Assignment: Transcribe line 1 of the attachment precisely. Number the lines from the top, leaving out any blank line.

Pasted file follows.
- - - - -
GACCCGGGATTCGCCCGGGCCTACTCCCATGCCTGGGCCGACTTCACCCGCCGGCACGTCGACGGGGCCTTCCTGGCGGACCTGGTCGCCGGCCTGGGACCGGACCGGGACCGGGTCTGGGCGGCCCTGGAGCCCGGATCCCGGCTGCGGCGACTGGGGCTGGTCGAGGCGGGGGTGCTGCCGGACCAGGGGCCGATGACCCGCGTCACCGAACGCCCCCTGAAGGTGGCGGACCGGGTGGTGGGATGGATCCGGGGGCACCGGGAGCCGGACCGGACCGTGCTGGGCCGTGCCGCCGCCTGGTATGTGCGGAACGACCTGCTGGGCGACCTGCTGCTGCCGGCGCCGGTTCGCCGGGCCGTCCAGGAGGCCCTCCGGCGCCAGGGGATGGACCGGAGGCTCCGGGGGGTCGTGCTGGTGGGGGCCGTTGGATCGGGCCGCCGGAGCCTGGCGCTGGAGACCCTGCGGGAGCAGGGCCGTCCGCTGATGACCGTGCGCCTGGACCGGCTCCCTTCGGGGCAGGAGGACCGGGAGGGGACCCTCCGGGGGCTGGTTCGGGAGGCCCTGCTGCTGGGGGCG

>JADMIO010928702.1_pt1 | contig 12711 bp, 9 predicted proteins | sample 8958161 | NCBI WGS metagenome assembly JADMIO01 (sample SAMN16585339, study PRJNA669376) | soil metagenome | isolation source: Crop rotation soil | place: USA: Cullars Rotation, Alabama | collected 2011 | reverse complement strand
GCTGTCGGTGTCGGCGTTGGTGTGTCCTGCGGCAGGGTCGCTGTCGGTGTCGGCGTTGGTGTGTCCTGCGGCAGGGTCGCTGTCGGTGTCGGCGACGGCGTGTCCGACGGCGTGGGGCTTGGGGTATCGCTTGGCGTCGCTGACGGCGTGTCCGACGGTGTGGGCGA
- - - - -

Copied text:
GACCCGGGATTCGCCCGGGCCTACTCCCATGCCTGGGCCGACTTCACCCGCCGGCACGTCGACGGGGCCTTCCTGGCGGACCTGGTCGCCGGCCTGGGACCGGACCGGGACCGGGTCTGGGCGGCCCTGGAGCCCGGATCCCGGCTGCGGCGACTGGGGCTGGTCGAGGCGGGGGTGCTGCCGGACCAGGGGCCGATGACCCGCGTCACCGAACGCCCCCTGAAGGTGGCGGACCGGGTGGTGGGATGGATCCGGGGGCACCGGGAGCCGGACCGGACCGTGCTGGGCCGTGCCGCCGCCTGGTATGTGCGGAACGACCTGCTGGGCGACCTGCTGCTGCCGGCGCCGGTTCGCCGGGCCGTCCAGGAGGCCCTCCGGCGCCAGGGGATGGACCGGAGGCTCCGGGGGGTCGTGCTGGTGGGGGCCGTTGGATCGGGCCGCCGGAGCCTGGCGCTGGAGACCCTGCGGGAGCAGGGCCGTCCGCTGATGACCGTGCGCCTGGACCGGCTCCCTTCGGGGCAGGAGGACCGGGAGGGGACCCTCCGGGGGCTGGTTCGGGAGGCCCTGCTGCTGGGGGCG